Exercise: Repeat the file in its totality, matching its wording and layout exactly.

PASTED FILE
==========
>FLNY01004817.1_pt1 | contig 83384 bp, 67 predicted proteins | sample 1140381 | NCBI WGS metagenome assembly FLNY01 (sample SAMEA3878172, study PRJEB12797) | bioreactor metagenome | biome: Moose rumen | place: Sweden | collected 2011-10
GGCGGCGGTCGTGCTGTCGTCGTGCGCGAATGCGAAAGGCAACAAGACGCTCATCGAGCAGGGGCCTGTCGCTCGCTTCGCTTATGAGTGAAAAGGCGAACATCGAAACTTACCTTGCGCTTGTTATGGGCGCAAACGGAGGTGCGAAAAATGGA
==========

>FLNY01004817.1_pt1 | contig 83384 bp, 67 predicted proteins | sample 1140381 | NCBI WGS metagenome assembly FLNY01 (sample SAMEA3878172, study PRJEB12797) | bioreactor metagenome | biome: Moose rumen | place: Sweden | collected 2011-10
GGCGGCGGTCGTGCTGTCGTCGTGCGCGAATGCGAAAGGCAACAAGACGCTCATCGAGCAGGGGCCTGTCGCTCGCTTCGCTTATGAGTGAAAAGGCGAACATCGAAACTTACCTTGCGCTTGTTATGGGCGCAAACGGAGGTGCGAAAAATGGA